Are Online Gambling Affiliate Programs Going the Way of the Dodo Bird, Tyrannosaurus Rex?

Written by:
C Costigan
Published on:

This week, co-founder Sami Kurvinen discussed the latest trend of top-tier affiliate programs abandoning their long time partners.

Camuso becomes the latest to abruptly pull the plug on its affiliates.

Kurvinen explains it's a catch-22.  Online casinos operating in regulated markets should, in theory, protect everyone from players to vendors to affiliate partners.  That's not always the case.  Indeed, the latter often get the short end of the stick.

He points to the high costs involved with regulatory environments: The taxes, the licensing, and the overall costs.  What results is a need to cut down on marketing. 

"Black market operators pay more and have fewer (if any) predatory terms, while traditional tier-one operators have started to implement practices that can only be perceived as hostile towards their former business partners," Kurvinen tells Next Media.


We did see this coming.

A few years back Bet365 began demanding its affiliates follow more stringent guidelines or risk being cut off.  They provided "proper" wording for content production and promos along with "forbidden" words.  Ultimately they did sever ties with affiliates.  This was a response to more draconian policies put in place by the UK.

Bet365 was right to be concerned.  Some affiliate did place the company in a precarious position.  We see this now with affiliates operating in the U.S. regulated market.  The abuse on a popular news aggregator website like Google is so egregious one has to wonder what the ultimately fallout will be.  It's not a matter of IF but WHEN.

We typed in "BetMGM" into Google News and got three "top stories", all spam for BetMGM bonus codes and each from reputable news sources.   Try it yourself!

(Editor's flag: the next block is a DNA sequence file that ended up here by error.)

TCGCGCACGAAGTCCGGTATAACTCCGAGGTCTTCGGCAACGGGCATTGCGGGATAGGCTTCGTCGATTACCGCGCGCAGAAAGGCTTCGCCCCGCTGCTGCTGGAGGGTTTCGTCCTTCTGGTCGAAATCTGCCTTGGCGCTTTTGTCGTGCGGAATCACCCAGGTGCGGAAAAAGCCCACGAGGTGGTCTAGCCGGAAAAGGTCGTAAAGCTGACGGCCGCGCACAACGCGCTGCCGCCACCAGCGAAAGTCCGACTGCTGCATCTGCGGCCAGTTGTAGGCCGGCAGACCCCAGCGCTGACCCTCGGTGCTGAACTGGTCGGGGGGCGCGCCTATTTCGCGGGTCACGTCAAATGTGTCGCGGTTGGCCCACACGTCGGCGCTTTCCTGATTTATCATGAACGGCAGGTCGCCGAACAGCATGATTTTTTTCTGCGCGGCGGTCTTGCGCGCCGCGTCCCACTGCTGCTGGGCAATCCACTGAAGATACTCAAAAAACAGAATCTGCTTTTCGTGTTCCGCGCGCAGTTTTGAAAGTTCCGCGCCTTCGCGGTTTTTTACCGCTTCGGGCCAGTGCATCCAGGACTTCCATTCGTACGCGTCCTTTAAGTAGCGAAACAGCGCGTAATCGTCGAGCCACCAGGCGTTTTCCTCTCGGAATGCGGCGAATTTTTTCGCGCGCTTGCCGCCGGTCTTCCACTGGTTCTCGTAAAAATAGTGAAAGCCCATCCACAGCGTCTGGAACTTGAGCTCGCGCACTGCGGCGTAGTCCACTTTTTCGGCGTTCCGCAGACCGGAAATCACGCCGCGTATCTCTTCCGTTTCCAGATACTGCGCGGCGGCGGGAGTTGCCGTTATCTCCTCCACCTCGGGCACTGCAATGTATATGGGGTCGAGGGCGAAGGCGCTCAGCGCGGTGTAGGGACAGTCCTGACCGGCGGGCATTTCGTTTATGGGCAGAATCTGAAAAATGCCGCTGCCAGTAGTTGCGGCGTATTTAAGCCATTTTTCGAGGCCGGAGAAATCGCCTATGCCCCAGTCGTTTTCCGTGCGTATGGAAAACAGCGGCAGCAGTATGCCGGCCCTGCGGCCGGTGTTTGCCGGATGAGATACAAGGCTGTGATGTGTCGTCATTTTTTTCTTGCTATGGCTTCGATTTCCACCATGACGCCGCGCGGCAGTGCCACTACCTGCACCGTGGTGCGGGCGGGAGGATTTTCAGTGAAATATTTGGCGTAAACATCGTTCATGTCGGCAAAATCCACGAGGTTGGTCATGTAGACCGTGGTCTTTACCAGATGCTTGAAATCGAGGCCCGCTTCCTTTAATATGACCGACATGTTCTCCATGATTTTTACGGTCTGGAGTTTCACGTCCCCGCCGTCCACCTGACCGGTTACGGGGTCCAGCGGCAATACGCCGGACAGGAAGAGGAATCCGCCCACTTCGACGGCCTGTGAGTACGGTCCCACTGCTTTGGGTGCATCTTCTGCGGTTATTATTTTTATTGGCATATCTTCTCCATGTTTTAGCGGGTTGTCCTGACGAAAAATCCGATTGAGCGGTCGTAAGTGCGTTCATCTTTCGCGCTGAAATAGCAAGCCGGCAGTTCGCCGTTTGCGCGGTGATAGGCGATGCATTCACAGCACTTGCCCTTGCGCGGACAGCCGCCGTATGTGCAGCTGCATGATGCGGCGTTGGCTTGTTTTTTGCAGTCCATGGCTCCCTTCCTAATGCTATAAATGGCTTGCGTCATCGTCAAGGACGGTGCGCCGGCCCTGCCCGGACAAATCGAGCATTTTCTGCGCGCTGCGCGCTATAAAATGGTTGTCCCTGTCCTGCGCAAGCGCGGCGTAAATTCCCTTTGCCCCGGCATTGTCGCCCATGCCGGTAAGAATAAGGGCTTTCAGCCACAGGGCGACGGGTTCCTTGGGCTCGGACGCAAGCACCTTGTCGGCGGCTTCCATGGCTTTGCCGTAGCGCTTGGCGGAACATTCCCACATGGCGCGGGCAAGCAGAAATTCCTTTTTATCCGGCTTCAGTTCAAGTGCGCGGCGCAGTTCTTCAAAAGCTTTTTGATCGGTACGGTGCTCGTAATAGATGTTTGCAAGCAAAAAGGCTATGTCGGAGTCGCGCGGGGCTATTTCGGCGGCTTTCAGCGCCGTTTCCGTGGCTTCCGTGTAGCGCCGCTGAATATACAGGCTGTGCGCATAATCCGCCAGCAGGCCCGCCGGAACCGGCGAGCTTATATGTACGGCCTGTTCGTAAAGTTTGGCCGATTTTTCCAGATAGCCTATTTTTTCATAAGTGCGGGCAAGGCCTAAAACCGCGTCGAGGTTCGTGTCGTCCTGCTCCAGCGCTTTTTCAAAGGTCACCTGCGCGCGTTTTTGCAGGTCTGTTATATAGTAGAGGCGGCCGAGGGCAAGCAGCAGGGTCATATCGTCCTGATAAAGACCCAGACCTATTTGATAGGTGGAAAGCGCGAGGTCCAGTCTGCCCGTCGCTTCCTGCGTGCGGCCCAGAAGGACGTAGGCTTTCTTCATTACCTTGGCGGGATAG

While Kurvinen is correct that the high costs of operating in a regulated market will lead to many sites reconsidering their affiliate marketing strategies, abuse by affiliate partners like what we see above will only ensure this trend accelerates, much to the chagrin of all those wonderful affiliates out there who play by the rules.    

There is some good news in that affiliate marketing likely is here to stay through 2024 at least.  According to Statista, U.S. affiliate marketing spend is expected to reach over $8 billion by the end of 2022, up from $1.6 billion recorded in 2010.

At the same time, affiliates are making less.  This applies across the board.

Amazon is constantly changing its commission structure whereby content creators are making less from the online retailer over time.  Between 2019 and 2023, Amazon slashed the commission for many of the most popular product categories.

Those "lifetime revenue sharing" deals in online gambling are essentially dead as well.  Casumo is the latest example.

That lifetime has been thrown out the window and is rarely used as a marketing tool any more, Kurvinen notes.

"Instead, several top-tier operators have added new terms to existing agreements where affiliate accounts can be closed without further warning if certain new requirements aren’t met.

"This can include accounts that don’t meet a minimum number of FTDs sent per month or per quarter, accounts that haven’t been logged into for a certain number of months, or commissions that haven’t been cashed out prior to a specific date."

Kurvinen adds: "You can see why some affiliates are reverting to promoting black market operators, because they don’t face these risks."

The U.S. sports betting industry is still young but already there is a move towards eliminating what many long time affiliates believe to be the more lucrative revenue-sharing model.

The Massachusetts Gaming Commission (MGC) opted to temporarily overturn a regulation prohibiting marketing affiliate revenue-share and cost-per acquisition (CPA) deals but ultimately allowed only CPA deals with licensed operators in the state from April 14 onwards.

The New York State Gaming Commission eventually reached the same conclusion and decided on a CPA-only model after once considering an outright ban.

As for Camuso, following our report last week, that company apparently has had a change of heart in terms of withholding affiliate funds.  At least that's what they are conveying to some affiliates.  We'll have to just wait and see on that front.

- Chris Costigan, Publisher

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